Slave Worker System Exposed
Mainstream Media Ignores It
When I saw a story come through my
email a few days ago about Hershey Chocolate company, I made a note to
read it, but I really didn't want to read or hear anything about
Hershey. In 2007, when they closed their factories in the United
States, laying off thousands of American workers, to move their
production facilities to COMMUNIST China and Socialist India, I wrote
Hershey as a traitor corporation to America. After a lifetime
of being a loyal and frequent Hershey customer, I swore I'd never buy
another Hershey product. And I haven't.
I finally got around to reading the story and lo and behold, there
was a "labor action" at Hershey's facility in Pennsylvania. Since
the story I got was from the SEIU, I wanted to find a story in the
mainstream media. I couldn't find one. I found old stories
from a 2002 strike in mainstream publications. But nothing on the
current strike. I did find the story on a couple of left
Alternet and Huffington Post and one on the
Economic Policy Institute website.
It's not surprising that the mainstream didn't report the story because
the details of the strike reveal the slave system that has been
established through the university system that is flying under the heading of education and
The Hershey company
"workers" who went on strike are
foreign students in the United States on
J-1 Visas. From an article on Huffington Post:
"The students had come to
the U.S. on J-1 visas for the summer to experience America and
improve their English. Instead, they claim they ended up working
stressful full-time jobs for a sub-contractor at the plant in
exchange for meager pay. Several of the students said they each paid
between $3,000 and $6,000 to come to the U.S., and that after their
housing costs were deducted they were taking home between $40 and
$140 per week."
Although the students worked
at a plant handling Hershey Company products, a Hershey spokesperson
referred questions this week to the company that runs the plant,
Exel Inc. A spokesperson from Exel in turn referred HuffPost to the
company that supplies the labor, SHS Staffing Solutions. And an SHS
spokesperson referred HuffPost to the non-profit that handled the
students' visas, the Council for
Educational Travel, USA, or CETUSA.
"Obviously, we want every student
to experience a
meaningful cultural exchange
during their visit," CETUSA CEO Rick Anaya said. "If that
is not the case, we will attempt to work with the students to see
what can be done in the limited time they have left in their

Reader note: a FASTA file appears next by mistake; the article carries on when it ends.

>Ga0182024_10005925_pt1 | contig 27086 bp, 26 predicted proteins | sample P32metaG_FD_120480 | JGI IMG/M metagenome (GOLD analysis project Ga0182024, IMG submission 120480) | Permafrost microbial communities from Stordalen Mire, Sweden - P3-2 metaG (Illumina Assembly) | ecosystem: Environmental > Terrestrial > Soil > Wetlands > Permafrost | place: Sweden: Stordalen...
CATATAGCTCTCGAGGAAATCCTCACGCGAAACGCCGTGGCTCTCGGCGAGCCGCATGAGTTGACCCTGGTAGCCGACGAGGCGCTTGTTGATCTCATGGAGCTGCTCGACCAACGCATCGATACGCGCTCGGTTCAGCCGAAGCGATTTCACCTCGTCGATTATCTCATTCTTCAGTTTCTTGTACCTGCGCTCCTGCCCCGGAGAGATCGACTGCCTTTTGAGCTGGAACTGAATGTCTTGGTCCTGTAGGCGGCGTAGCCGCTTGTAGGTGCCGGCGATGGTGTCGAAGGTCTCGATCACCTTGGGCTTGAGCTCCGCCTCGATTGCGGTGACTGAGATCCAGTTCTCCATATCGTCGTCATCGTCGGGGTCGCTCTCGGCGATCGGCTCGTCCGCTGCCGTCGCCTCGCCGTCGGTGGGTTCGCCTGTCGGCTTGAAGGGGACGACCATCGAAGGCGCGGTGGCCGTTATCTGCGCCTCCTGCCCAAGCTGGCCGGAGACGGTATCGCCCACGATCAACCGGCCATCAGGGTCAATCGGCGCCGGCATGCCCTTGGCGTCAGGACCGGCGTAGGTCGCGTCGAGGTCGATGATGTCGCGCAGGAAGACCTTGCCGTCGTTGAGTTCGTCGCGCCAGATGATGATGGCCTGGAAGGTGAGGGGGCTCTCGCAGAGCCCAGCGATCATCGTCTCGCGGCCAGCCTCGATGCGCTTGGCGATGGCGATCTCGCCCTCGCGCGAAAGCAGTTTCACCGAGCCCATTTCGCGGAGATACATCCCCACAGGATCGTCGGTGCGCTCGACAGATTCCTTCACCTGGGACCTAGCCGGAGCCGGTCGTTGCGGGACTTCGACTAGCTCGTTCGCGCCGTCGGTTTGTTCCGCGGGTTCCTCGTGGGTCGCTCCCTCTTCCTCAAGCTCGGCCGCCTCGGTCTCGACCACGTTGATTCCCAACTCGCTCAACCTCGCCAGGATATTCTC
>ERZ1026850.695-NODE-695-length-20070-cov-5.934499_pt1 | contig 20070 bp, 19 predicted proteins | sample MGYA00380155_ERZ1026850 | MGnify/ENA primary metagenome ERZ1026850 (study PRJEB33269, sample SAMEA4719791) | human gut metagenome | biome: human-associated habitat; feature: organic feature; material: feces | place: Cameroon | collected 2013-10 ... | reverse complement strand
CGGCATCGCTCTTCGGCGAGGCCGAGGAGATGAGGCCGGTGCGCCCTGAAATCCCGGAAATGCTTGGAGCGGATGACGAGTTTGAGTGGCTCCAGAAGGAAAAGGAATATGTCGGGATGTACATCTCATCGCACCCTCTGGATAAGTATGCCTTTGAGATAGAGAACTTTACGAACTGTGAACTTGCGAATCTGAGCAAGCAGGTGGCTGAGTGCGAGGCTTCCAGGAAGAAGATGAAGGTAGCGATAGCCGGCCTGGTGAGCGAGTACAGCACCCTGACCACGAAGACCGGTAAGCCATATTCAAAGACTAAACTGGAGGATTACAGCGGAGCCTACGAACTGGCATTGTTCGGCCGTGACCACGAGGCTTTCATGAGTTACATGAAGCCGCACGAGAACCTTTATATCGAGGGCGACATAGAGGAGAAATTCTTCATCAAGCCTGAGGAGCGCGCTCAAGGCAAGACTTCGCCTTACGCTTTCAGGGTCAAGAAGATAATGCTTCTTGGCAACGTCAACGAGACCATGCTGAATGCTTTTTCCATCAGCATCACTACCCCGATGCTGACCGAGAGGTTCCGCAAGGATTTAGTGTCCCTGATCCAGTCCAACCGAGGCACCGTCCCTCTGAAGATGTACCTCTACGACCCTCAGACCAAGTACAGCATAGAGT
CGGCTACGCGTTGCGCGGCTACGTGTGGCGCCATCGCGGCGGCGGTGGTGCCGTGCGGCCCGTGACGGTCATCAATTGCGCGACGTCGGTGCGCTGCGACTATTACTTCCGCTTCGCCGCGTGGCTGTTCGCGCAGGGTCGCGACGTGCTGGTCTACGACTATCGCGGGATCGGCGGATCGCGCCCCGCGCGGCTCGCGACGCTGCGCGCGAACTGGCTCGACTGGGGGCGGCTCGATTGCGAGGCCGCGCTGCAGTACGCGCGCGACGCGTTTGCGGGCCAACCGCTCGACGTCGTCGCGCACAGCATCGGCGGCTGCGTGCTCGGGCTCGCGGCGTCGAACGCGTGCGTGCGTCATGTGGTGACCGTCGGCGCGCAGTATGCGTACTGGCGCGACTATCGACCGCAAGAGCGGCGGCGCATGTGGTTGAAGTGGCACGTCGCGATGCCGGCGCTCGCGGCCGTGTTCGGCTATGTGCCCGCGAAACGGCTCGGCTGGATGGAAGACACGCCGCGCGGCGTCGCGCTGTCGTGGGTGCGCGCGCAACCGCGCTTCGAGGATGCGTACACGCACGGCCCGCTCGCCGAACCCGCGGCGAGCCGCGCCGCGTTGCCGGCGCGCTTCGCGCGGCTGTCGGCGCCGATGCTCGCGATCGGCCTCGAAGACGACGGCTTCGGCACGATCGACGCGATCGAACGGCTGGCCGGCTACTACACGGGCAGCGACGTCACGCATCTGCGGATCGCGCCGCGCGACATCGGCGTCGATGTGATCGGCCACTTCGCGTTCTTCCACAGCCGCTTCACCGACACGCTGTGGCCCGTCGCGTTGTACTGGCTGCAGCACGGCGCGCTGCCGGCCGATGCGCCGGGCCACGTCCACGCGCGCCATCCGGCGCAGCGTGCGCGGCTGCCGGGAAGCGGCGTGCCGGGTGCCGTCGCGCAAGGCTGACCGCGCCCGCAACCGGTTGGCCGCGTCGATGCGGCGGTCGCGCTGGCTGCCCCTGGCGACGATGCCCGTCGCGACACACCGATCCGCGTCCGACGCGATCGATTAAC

...Most of the students are set to return to their native countries
within the coming weeks, Boykewich said. The students mostly hail
from countries in Asia and Eastern Europe, including China,
Mongolia, Kazakhstan, Moldova, Poland, and Romania.
Kevin Connolly, a spokesman for
labor supplier SHS, said that CETUSA handled the students' housing
arrangements. Boykewich said the workers each paid around $400 per
month for housing -- a significant cost for many of them -- and that
the $3,000 to $6,000 fees they paid to have their J-1 visas
processed through CETUSA was a "huge" sacrifice for students coming
from developing countries.
said many of them will not ultimately earn back the money they
shelled out to work in the U.S.
I did a search on Exel to see who
they are since I wasn't familiar with the name. It turns out
that Exel is
a British Corporation - actually, a corporation of
corporations similar to the way the COMMUNIST Chinese set up their
down for Americas Leadership) Interestingly, Exel bills
themselves as a logistics corporation.
I also did a search on SHS
Staffing. I finally found their
but they have such a big presence on Internet, it wasn't easy. It
so was big in fact, that I printed out the search so that you can see
how many references there are for SHS
Staffing. And the corporate website doesn't even have
information about the company. You have to follow the link about
one of their service lines - "On
Site Solutions" to find the CEO of the corporation. His name
is John Zentgraf.
There is a
CorporateWiki page on John Zentgraf that shows a connection to
Wharton Investments. Naturally, I'm on the trail so I did a search
on Wharton Investments. They don't have a sterling reputation.
There are lots of entries about a fraud case where they bilked investors
from the Philippines out of $65 million. Notice in the article in the
New York Times, they don't mention Wharton:
Investment Advisor Admits $65 Million Fraud Against Her Clients
But the SEC press release did mention them.
Nice people don't you think?
Great way to introduce young people to the United States.
This blog has an interesting
statistic in an article titled,
Whattaya Mean This Ain't No Cultural Exchange?
This major international embarrassment
brought a belated and tepid response from
the State Department that they were looking
into it—about what can be expected from the
moribund Obama administration (MOA) these
days on any issue, large or small. Palmyra
is, sad to say, just the tip of the iceberg.
The J-1 program has grown from 28,000 to
350,000 students a year over the past
half-century—most of them put to work at
tasks just as menial and exploitive as the
ones at the Kit-Kat factory.
Imagine—350,000 jobs a year in this
economy. Just what State is doing
taking all these paychecks, however
miniscule, away from American workers at all
in these depression days is the real
question—although fortunately for the MOA,
Republicans’ overriding antipathy toward any
sort of worker rights has kept them from
exploiting the whole mess.
So you need not wonder why
unemployment in the United States is so high. It's because
importing cheap labor under devious and deceptive means is too easy and
August 28, 2011